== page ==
The whole key to such encoding problems is to understand that there are in principle two distinct concepts of "string": (1) string of characters, and (2) string/array of bytes. This distinction has been mostly ignored for a long time because of the historic ubiquity of encodings with no more than 256 characters (ASCII, Latin-1, Windows-1252, Mac OS Roman,…): these encodings map a set of common characters to numbers between 0 and 255 (bytes); the relatively limited exchange of files before the advent of the web made this situation of incompatible encodings tolerable, as most programs could ignore the fact that there were multiple encodings as long as they produced text that remained on the same operating system: such programs would simply treat text as bytes (through the encoding used by the operating system). The correct, modern view properly separates these two string concepts, based on the following two points:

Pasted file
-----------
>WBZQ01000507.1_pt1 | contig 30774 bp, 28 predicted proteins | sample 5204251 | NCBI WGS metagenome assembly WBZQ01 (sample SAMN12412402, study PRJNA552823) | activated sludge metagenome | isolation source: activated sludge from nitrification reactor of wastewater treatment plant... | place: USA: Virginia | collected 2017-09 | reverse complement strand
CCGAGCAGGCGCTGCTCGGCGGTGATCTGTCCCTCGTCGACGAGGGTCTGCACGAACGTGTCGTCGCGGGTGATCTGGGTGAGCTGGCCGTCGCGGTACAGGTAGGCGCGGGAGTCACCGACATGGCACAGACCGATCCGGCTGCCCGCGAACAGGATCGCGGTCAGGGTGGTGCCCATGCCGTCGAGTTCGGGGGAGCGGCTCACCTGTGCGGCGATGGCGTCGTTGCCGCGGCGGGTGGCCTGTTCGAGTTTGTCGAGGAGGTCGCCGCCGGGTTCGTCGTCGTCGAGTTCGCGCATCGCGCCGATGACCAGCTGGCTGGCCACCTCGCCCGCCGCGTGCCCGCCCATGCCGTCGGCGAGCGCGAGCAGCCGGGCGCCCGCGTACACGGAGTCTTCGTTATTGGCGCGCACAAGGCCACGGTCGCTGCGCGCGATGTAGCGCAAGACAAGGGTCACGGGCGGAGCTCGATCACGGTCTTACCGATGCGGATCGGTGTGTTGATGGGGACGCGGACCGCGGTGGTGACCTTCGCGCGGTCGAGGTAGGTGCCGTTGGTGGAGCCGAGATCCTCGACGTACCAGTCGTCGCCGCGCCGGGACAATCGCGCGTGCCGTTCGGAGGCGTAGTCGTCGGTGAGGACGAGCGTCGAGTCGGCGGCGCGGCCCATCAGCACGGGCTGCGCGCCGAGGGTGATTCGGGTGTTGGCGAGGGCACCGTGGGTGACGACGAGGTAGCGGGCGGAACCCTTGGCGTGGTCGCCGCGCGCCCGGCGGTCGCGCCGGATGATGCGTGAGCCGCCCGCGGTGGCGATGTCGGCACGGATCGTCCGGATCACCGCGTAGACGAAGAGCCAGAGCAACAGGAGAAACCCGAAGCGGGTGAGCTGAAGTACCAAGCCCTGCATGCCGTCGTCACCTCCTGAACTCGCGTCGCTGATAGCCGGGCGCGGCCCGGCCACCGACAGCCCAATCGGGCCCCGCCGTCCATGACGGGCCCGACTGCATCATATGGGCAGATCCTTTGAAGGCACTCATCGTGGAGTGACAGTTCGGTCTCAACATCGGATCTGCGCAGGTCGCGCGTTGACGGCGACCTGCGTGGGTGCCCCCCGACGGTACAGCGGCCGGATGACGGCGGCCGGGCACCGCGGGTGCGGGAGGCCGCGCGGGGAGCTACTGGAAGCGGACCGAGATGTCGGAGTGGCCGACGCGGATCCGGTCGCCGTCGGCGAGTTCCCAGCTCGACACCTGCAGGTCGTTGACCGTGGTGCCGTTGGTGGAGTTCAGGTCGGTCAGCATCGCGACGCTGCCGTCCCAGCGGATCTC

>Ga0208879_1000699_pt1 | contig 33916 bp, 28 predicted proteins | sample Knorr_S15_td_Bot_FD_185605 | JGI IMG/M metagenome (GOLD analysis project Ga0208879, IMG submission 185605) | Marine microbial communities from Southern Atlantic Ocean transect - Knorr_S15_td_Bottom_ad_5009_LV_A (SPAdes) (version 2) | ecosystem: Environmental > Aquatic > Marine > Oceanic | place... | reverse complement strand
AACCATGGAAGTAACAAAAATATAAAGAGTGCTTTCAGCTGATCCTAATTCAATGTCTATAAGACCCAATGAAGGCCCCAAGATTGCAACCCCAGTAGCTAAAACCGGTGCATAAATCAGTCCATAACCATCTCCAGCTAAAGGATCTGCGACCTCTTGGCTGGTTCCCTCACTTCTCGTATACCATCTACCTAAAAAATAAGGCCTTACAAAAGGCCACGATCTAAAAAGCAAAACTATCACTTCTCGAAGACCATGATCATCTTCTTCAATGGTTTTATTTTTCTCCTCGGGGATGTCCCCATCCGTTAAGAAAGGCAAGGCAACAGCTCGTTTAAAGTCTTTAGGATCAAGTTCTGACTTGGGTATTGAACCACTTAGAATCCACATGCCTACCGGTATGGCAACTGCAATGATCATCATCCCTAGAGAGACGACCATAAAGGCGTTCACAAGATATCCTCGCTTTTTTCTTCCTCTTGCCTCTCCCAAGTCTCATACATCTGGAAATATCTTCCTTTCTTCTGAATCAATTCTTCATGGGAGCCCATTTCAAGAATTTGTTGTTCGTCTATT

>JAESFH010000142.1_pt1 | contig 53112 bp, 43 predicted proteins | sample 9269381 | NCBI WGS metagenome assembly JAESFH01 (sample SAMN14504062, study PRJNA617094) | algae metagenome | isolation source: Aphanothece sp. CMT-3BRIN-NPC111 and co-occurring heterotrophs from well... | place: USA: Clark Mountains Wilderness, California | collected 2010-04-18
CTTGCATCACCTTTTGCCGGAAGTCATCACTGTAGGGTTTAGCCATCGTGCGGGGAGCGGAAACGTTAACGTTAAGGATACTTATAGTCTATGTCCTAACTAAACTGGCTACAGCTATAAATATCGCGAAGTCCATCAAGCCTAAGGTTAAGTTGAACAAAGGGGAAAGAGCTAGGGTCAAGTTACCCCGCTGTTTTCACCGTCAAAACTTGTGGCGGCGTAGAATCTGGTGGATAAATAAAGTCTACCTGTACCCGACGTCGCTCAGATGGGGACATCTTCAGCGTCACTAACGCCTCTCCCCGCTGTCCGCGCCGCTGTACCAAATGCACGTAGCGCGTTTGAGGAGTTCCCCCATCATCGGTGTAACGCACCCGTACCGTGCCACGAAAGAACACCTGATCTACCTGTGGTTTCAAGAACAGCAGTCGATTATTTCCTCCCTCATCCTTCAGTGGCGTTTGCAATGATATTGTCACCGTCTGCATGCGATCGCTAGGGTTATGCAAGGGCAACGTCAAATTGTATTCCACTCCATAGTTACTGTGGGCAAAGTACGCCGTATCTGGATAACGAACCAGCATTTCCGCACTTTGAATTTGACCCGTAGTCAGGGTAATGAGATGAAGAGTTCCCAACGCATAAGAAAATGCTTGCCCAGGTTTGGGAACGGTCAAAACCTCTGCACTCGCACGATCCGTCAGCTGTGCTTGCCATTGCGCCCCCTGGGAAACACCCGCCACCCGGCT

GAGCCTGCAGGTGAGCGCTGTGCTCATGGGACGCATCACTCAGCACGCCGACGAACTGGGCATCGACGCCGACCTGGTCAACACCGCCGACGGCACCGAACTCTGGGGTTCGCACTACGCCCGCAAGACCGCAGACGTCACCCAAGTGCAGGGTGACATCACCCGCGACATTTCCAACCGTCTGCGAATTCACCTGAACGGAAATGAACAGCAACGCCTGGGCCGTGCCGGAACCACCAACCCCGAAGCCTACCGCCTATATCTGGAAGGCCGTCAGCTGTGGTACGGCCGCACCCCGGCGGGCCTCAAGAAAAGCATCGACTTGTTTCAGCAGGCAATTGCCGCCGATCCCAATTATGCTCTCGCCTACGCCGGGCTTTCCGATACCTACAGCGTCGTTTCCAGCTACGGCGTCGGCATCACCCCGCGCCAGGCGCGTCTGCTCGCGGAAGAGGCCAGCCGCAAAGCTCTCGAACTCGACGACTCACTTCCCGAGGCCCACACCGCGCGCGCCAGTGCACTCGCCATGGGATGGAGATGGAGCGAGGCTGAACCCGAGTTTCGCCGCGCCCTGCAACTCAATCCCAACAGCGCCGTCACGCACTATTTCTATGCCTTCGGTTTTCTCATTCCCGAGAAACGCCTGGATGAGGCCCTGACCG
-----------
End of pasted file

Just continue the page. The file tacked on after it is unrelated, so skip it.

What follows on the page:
Characters are mostly unrelated to computers: one can draw them on a chalk board, etc., like for instance بايثون, 中蟒 and 🐍. "Characters" for machines also include "drawing instructions" like for example spaces, carriage return, instructions to set the writing direction (for Arabic, etc.), accents, etc. A very large character list is included in the Unicode standard; it covers most of the known characters.
On the other hand, computers do need to represent abstract characters in some way: for this, they use arrays of bytes (numbers between 0 and 255 included). The necessary process that converts characters to bytes is called encoding. Thus, a computer requires an encoding in order to represent characters. Any text present on your computer is encoded (until it is displayed), whether it be sent to a terminal (which expects characters encoded in a specific way), or saved in a file. In order to be displayed or properly "understood" (by, say, the Python interpreter), streams of bytes are decoded into characters. A few encodings (UTF-8, UTF-16,…) are defined by Unicode for its list of characters (Unicode thus defines both a list of characters and encodings for these characters—there are still places where one sees the expression "Unicode encoding", but this is incorrect terminology, as Unicode provides a choice of encodings).